table-table

source | test results

ns
itl.example.bowling
(usens:)
Frame1 2 3 4 5 6 7 8 9 10
354/X X 346/72349-4/3
8 28 51 68 75 92 101 108 117 130
(table:bowling)
Frame1 2 3 4 5 6 7 8 9 10
X X X X X X X X X XXX
30 60 90 120 150 180 210 240 270 Expected '299' but got '300'
(table:bowling)

These last 2 tables use the table-table fixture. Notice the pattern table:<helper>. table indicates we want to use a table-table fixture. The bowling helper is declared in the itl.example.bowling namespace using the deftfn macro. The function it declares simply takes a list of rows and returns a list of rows. itl will parse the tables in this document into lists of rows, and call the bowling function for each. It will then read the results of your function and re-render them, inserting the new rows back into the document.

You can also read the source code for the fixture that runs these tables.

This table allows you to write a function that accepts an arbitrary table and returns a table of results. This has a similar setup to the input (except the header row will be dropped). Your function can return any number of rows back, and they will be written in place of the parsed table.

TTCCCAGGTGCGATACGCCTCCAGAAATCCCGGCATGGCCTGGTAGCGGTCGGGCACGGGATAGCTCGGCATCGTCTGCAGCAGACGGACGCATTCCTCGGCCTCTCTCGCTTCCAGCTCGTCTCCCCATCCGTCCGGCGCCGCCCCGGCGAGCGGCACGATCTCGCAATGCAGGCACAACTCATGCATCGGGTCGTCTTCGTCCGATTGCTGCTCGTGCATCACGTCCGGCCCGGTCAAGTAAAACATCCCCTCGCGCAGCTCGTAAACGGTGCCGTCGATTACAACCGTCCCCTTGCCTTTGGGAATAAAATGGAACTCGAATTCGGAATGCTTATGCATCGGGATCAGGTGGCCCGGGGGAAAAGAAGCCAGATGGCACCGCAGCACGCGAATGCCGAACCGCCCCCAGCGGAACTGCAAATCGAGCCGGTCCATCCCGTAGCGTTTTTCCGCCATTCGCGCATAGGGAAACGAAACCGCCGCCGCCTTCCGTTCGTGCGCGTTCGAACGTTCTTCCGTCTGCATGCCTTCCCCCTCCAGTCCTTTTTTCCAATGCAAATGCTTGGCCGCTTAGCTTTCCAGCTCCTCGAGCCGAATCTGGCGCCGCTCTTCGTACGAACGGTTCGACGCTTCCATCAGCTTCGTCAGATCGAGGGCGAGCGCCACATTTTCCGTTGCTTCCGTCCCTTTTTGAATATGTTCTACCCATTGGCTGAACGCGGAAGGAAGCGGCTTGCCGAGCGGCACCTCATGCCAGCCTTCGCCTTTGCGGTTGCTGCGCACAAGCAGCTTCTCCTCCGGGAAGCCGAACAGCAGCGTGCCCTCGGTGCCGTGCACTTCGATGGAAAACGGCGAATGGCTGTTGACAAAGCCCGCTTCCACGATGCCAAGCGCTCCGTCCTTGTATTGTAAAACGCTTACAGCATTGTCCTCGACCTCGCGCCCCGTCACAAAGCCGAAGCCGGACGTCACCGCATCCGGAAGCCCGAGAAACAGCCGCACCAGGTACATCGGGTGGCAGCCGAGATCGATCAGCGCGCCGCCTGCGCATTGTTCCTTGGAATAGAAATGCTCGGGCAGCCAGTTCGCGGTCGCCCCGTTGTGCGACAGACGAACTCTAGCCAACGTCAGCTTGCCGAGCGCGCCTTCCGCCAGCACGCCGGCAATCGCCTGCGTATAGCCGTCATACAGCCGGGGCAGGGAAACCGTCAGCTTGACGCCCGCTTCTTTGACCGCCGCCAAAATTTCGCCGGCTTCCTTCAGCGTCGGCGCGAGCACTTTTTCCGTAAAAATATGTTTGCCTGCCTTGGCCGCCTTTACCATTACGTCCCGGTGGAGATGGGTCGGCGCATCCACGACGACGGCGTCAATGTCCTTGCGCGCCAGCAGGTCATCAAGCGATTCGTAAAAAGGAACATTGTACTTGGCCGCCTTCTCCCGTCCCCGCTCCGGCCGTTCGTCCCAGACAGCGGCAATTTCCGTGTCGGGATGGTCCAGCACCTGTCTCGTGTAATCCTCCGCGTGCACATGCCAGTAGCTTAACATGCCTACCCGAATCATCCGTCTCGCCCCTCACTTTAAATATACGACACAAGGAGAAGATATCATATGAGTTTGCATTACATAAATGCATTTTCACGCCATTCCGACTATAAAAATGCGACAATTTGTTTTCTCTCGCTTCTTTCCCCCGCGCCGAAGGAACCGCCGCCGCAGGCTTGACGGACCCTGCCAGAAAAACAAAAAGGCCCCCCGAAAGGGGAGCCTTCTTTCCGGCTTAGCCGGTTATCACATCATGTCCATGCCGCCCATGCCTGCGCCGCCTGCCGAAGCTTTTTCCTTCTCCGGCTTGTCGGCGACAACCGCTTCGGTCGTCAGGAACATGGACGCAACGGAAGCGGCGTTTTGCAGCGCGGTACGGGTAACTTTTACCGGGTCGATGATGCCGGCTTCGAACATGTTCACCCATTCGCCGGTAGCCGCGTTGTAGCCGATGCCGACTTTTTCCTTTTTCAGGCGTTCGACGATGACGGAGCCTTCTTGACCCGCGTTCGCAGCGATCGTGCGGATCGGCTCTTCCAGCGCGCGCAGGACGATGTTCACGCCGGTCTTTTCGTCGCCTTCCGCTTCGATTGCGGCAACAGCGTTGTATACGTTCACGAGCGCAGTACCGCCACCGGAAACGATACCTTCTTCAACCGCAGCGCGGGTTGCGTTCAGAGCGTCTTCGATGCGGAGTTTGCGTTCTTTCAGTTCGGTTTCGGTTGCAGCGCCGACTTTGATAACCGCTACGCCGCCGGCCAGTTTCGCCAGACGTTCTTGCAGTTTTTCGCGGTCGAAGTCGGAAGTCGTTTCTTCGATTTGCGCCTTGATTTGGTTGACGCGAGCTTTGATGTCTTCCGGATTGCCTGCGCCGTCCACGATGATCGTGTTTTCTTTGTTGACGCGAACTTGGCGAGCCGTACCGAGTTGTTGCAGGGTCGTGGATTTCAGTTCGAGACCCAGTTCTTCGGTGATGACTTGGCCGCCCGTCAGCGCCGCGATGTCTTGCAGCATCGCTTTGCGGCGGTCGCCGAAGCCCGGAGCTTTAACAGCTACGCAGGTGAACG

In the itl.core namespace are four status mutation functions: pass, fail, exception, and note. When you set the value of a cell to be the result of one of these functions invoked on any value, the given value will be rendered in the appropriate color and the number of pass/fail/exception counts will be incremented. That same namespace also has a fun assert-value function, which will either call pass or fail with useful output.

Be careful!

  1. If you do calculations and don't convert the results back to strings you may see failures when you shouldn't!
  2. Table cells that don't contain at least a space character are dropped by the markdown processor. This is significantly annoying, and we haven't yet figured out a way to make sure this doesn't happen.